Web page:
Itchy eyes, sneezing and a runny nose are all sure signs the pollen count is high and you’re suffering from hay fever – but what about our dogs?
Do certain times of the year cause allergies in our pets? Can they get hayfever too?
The answer to that question is yes.
Just like us owners, our adorable pets can have an adverse reaction to pollen.
The sunny spring and summer months might make us feel brighter but the ailments they cause can be frustrating. And with our dogs unable to tell us how they’re feeling, there are some signs us owners can look out for.
While they might show some of the common symptoms similar to us humans, other signs your dog might be suffering include irritation to their skin.
If you notice your dog itching more, trying to gnaw at their body or a rash on their paws or face, it’s possible this could be due to hay fever.
When is hay fever season?
According to the Met Office, there are three different types of pollen that cause hay fever with some areas more susceptible to it than others. For example, there is a shorter season in the north of the UK where there is generally less pollen.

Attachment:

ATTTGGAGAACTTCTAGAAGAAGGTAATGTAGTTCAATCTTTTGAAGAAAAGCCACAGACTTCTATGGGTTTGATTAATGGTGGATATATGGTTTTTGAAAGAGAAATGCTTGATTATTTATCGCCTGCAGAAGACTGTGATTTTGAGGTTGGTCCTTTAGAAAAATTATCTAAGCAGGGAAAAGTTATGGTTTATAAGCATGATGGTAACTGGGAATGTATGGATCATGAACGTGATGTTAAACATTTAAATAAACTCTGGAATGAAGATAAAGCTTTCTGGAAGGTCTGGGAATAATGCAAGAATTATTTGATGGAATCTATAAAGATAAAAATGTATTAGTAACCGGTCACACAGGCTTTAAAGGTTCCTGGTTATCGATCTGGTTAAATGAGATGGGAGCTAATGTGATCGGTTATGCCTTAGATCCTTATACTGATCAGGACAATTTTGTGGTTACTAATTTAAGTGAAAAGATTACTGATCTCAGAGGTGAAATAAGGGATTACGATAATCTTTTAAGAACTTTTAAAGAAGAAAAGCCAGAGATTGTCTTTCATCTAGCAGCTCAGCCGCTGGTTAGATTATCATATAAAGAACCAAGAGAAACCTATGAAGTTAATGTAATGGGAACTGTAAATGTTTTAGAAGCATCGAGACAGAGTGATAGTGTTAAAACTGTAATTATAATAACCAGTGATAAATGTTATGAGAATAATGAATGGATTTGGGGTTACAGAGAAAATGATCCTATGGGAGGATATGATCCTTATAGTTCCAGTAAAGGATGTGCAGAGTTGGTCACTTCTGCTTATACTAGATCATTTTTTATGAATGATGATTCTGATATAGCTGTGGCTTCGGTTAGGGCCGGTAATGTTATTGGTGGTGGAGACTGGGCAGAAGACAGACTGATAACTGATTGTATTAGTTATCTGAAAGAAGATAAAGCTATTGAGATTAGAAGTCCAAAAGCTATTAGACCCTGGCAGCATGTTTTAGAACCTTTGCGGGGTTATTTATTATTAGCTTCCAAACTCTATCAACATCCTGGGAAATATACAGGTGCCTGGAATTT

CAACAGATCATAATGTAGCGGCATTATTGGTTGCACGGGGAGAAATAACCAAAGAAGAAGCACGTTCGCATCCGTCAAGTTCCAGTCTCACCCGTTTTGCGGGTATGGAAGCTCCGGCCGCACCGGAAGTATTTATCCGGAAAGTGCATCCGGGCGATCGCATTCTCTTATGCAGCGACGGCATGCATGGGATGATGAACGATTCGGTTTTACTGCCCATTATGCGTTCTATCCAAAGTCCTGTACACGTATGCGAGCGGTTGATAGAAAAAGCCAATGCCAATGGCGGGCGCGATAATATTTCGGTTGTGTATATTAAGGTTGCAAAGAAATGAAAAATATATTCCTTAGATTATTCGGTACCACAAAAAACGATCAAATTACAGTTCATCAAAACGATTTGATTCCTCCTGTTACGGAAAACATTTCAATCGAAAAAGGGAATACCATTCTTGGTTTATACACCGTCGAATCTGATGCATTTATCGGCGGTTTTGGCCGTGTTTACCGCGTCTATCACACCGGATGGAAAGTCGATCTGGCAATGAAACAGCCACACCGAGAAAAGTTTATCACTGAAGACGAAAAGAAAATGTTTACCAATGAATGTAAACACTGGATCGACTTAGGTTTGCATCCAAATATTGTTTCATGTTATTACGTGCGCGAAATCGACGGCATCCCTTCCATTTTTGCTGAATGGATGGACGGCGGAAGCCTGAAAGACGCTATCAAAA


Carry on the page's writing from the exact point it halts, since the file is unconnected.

Tree pollen – late March to mid-May
Grass pollen – mid-May until July
Weed pollen – end of June to September
Breeds most likely to suffer from hay fever
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Although any dog can suffer from hay fever, there are some breeds more susceptible to it than others.
The breeds most likely to experience hay fever include:
Reducing and treating hay fever symptoms
When the pollen count is high, there are some things you can do at home to minimise your dog’s exposure to it.
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With hay fever affecting the eyes, it is easy to confuse an eye irritation or condition known as dry eye with hay fever.
Dry eye is a condition that affects some breeds more than others and where a dog is unable to produce tears. If you think your dog could be suffering with this problem, take them to the vets for a diagnosis as left untreated, it could lead to blindness.
If your dog is diagnosed with hay fever, rather than prescribing a simple antihistamine, a more targeted approach may be favoured by vets such as eye drops or nasal sprays.